HERALD WEEKLY ISSUE 601: 01 February 2012

Maria Tanner spends 5 minutes with ... Miriama Eliu
Far be it from me to cross someone who actually enjoys a good argument, although I have been known to go there, in the past, but for recent graduate Miriama Eliu that’s one person that I don’t want to meet down a dark alley, let alone a court of justice, however sit down and shot it with her for five minutes, gladly.
For the past four years Eliu has been hard away studying Environmental law in the chilly depths of Dunedin at Otago University and although Eliu puts on a great veneer I bet underneath her forward debatable demeanor there is actually a soft spoken passionate lawyer amongst our midst. Although she was already enrolled and in the early stages of studying property law it would turn out to be an influential conversation with the former Cook Islands Prime Minister Sir Terepai Maoate, in the departure lounge of the Auckland International Airport that would see her change courses. “My flight was delayed,” explains Eliu to me, “and it turns out Sir Terepai Maoate and I was on the same flight … we got to talking and he asked me Miriama have you ever thought about environmental law? And for some reason it just stuck.”
While Eliu credits Maoate for planting the idea deep in her mind, she definitely came up against plenty of trials throughout the duration of her studies, “it was soo cold,” Eliu describes of the shock that came when she realized that the Dunedin summer was actually something closer to freezing, “people were walking around in shorts and singlet’s, and there I was with my thermals underneath my jacket,” she laughs. Being a great conversationalist and simplifying almost everything she touches, having to deal with extreme climate changes were the least of Eliu’s worries, “I couldn’t just use everyday language I had to broaden my vocab, and fast,” explains Miriama after an attempt at writing her first paper, which quickly turned into a heated discussion between her and her then lecturer about the whether she had indeed answered the question or not. It’s still a bit of a debatable topic. Adopting to the scarifies student lifestyle was another giant hurdle for the aspiring lawyer, living on a budgeted student allowance and racking up a sizable student loan Eliu explains that at one point her and her five other student flat mates lived on Weetbix and noodles alone, for a month, “we learnt pretty fast to budget our finances so that didn’t happen again too soon,” Eliu laughs.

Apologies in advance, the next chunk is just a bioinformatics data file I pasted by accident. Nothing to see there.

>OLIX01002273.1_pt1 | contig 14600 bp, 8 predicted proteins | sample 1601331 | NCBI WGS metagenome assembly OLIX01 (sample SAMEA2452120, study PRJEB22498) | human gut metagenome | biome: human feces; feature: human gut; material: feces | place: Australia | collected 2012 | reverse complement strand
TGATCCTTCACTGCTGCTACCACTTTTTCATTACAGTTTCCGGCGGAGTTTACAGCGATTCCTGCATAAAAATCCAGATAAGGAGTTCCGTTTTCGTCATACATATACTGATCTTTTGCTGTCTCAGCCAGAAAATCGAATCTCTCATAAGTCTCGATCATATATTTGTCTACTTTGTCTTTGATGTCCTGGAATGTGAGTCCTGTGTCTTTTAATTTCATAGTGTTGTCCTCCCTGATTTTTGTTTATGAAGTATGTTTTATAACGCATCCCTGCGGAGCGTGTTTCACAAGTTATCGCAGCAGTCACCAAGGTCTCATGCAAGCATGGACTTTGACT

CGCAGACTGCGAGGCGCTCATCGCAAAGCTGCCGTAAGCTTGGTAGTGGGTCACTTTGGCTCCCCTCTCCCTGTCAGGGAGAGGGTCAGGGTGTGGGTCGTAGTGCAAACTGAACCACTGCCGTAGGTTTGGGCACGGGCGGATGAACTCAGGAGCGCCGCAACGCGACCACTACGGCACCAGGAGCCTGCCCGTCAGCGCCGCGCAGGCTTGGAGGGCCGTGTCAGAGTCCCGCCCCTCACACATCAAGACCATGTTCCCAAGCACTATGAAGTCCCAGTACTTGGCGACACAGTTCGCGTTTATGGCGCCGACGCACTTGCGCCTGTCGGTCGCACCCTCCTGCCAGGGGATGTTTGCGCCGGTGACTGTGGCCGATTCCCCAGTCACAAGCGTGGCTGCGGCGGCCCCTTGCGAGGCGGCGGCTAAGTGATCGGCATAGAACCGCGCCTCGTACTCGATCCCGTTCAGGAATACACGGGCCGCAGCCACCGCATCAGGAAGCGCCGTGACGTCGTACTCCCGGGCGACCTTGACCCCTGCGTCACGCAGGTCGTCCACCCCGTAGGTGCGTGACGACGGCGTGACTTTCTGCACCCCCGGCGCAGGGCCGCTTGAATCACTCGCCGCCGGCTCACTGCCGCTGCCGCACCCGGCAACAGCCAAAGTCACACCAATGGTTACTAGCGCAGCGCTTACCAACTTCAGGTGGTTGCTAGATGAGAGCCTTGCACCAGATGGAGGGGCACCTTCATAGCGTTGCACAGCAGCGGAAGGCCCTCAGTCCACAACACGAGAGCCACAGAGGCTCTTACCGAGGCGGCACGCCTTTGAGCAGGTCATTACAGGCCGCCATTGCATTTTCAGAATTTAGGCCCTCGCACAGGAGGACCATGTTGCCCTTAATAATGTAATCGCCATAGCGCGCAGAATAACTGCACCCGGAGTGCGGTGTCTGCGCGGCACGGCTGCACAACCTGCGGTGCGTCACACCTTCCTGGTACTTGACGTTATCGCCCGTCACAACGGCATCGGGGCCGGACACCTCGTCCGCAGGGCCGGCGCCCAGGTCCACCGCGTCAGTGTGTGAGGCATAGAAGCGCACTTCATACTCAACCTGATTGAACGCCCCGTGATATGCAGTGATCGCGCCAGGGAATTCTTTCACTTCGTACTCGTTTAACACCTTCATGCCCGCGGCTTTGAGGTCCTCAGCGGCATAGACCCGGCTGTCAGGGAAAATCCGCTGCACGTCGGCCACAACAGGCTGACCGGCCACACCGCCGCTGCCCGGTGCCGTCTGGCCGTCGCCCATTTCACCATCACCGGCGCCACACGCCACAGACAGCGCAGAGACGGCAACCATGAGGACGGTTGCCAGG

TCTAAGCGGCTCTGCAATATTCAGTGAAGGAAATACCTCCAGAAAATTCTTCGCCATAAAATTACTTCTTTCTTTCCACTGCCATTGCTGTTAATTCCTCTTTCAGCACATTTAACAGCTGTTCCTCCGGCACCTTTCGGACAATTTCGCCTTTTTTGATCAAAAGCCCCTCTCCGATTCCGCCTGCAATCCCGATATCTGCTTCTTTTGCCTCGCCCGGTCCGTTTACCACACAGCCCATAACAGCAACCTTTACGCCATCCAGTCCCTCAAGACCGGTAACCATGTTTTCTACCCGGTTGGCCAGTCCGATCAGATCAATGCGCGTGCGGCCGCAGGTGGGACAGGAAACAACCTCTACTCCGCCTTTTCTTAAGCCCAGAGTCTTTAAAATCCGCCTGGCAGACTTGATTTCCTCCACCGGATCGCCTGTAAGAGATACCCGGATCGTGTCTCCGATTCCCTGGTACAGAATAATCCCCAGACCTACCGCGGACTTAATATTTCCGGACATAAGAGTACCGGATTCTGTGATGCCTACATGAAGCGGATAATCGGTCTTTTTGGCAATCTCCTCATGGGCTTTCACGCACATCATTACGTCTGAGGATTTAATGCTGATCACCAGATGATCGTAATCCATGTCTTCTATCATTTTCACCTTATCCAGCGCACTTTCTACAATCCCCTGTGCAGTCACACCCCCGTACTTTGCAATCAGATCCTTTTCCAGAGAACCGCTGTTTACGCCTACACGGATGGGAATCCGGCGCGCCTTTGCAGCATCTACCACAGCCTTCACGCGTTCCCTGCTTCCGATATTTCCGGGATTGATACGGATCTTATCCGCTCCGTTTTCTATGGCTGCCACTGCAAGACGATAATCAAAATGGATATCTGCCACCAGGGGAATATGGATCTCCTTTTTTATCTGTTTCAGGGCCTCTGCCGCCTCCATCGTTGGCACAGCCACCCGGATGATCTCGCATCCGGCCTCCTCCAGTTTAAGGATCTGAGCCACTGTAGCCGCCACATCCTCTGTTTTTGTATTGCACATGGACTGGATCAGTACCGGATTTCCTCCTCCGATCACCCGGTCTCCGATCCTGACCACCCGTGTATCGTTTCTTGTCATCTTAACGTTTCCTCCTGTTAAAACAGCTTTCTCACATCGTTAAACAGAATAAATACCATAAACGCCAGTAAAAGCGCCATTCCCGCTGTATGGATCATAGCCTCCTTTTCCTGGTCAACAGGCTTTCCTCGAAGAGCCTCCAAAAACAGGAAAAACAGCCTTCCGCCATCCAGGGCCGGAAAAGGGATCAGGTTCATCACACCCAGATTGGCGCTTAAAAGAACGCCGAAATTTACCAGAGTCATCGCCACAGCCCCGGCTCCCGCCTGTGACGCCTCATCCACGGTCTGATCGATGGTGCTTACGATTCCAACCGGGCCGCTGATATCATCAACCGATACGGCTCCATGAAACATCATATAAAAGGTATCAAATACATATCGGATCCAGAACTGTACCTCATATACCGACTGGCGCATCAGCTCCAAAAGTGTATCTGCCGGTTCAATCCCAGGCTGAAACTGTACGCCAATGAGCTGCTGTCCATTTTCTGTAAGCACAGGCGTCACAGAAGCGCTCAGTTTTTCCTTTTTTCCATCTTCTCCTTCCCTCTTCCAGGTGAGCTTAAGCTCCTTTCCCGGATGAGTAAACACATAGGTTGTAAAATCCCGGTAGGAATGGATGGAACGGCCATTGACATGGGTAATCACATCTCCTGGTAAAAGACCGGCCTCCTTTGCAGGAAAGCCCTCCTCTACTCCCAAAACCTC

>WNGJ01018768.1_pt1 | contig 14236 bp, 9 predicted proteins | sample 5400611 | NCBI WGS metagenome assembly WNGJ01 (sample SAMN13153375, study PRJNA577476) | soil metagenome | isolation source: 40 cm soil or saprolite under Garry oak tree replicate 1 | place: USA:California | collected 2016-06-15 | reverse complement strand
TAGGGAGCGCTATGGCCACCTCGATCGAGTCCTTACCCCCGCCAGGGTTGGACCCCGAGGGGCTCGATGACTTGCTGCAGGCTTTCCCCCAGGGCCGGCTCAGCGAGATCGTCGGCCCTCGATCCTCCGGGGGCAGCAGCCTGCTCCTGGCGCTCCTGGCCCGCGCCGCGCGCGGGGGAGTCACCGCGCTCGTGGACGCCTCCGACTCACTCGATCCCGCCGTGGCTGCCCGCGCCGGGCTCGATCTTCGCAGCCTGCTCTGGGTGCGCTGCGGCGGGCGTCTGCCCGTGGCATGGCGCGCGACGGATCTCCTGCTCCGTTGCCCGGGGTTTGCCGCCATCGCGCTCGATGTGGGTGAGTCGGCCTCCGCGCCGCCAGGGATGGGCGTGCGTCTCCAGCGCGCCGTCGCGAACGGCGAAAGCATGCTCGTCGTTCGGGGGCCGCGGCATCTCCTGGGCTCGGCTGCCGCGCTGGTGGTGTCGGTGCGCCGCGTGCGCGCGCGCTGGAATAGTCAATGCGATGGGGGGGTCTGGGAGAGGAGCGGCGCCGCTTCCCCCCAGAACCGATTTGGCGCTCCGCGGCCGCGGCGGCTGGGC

However Miriama’s four years of solid studying and sacrifice weren’t in vain, in late 2011 Eliu graduated from Otago with a degree in Environmental Law, making her part of an elite few who work within the field of environmental law for the Cook Islands and says that it was her multitudes of friends and helpful tutors that assisted her during the course of her studies. Although the days of living on $20 student allowances are over for Eliu, “you know what,” she says to me, “I’m going to miss it.” And I knew she had soft side. -Maria Tanner

Herald Issue 554 09 March
- Norm exposes Trio of Doom
- Briefs from PM’s media conference Tuesday
- Tourism Industry ponders $5 million draft strategy
- Norman George resigns from Cook Islands Party
- Letter of Resignation from CIP
- Norman selfish says Prime Minister

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